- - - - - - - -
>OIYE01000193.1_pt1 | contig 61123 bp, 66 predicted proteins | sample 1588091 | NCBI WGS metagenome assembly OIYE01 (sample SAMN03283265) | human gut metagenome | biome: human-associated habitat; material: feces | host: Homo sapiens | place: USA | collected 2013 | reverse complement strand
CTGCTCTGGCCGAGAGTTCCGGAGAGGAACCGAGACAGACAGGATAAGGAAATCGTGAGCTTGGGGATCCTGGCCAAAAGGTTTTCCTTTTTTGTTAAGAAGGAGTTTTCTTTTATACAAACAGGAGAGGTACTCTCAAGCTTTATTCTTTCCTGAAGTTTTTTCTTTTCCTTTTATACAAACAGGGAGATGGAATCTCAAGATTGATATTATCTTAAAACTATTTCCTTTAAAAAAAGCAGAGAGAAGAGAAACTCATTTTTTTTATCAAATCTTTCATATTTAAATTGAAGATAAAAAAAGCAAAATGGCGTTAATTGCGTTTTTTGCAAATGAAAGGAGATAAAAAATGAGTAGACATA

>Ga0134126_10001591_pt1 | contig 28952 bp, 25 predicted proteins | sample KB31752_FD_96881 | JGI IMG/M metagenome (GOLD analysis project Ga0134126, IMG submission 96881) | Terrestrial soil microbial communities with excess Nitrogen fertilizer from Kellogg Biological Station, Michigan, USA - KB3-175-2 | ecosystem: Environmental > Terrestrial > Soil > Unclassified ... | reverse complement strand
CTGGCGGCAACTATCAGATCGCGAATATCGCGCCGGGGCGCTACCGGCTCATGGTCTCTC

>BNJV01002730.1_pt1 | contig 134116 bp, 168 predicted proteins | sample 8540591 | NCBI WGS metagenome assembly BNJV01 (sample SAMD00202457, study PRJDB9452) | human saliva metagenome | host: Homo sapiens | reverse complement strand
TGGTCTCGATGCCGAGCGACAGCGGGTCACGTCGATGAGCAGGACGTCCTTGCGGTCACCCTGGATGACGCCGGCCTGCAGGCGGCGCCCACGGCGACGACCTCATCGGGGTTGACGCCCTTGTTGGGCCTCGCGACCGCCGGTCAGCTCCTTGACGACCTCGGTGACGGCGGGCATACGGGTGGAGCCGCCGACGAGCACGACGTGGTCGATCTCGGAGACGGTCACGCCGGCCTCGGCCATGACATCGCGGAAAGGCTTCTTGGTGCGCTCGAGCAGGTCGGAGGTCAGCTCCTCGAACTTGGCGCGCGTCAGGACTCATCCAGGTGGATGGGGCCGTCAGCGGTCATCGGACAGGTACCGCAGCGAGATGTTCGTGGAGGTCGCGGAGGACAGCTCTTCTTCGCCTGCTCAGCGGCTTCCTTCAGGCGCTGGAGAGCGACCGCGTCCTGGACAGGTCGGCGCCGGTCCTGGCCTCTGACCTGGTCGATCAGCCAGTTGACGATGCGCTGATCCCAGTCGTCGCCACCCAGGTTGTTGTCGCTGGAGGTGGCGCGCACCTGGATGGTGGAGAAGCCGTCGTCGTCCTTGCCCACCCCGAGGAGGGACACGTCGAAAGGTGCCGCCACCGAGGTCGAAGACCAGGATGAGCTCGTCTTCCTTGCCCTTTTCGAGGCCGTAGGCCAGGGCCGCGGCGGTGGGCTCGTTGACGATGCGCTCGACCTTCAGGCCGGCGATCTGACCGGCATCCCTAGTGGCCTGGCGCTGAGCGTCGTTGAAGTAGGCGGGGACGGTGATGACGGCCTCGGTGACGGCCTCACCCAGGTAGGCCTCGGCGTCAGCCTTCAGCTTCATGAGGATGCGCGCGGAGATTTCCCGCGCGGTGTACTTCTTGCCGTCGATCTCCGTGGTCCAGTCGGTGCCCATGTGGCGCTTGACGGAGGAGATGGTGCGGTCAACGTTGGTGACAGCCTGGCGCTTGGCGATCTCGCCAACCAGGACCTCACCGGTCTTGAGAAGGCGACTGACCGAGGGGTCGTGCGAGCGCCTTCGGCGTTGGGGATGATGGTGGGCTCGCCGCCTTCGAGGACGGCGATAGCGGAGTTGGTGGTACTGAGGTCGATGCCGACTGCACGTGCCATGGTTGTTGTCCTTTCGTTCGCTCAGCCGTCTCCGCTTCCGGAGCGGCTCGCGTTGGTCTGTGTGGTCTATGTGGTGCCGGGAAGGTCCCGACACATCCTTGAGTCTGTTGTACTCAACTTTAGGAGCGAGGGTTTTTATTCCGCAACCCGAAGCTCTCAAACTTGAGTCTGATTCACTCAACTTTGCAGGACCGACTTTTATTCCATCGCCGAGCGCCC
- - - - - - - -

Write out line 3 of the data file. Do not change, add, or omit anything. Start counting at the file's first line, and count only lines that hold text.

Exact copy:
>Ga0134126_10001591_pt1 | contig 28952 bp, 25 predicted proteins | sample KB31752_FD_96881 | JGI IMG/M metagenome (GOLD analysis project Ga0134126, IMG submission 96881) | Terrestrial soil microbial communities with excess Nitrogen fertilizer from Kellogg Biological Station, Michigan, USA - KB3-175-2 | ecosystem: Environmental > Terrestrial > Soil > Unclassified ... | reverse complement strand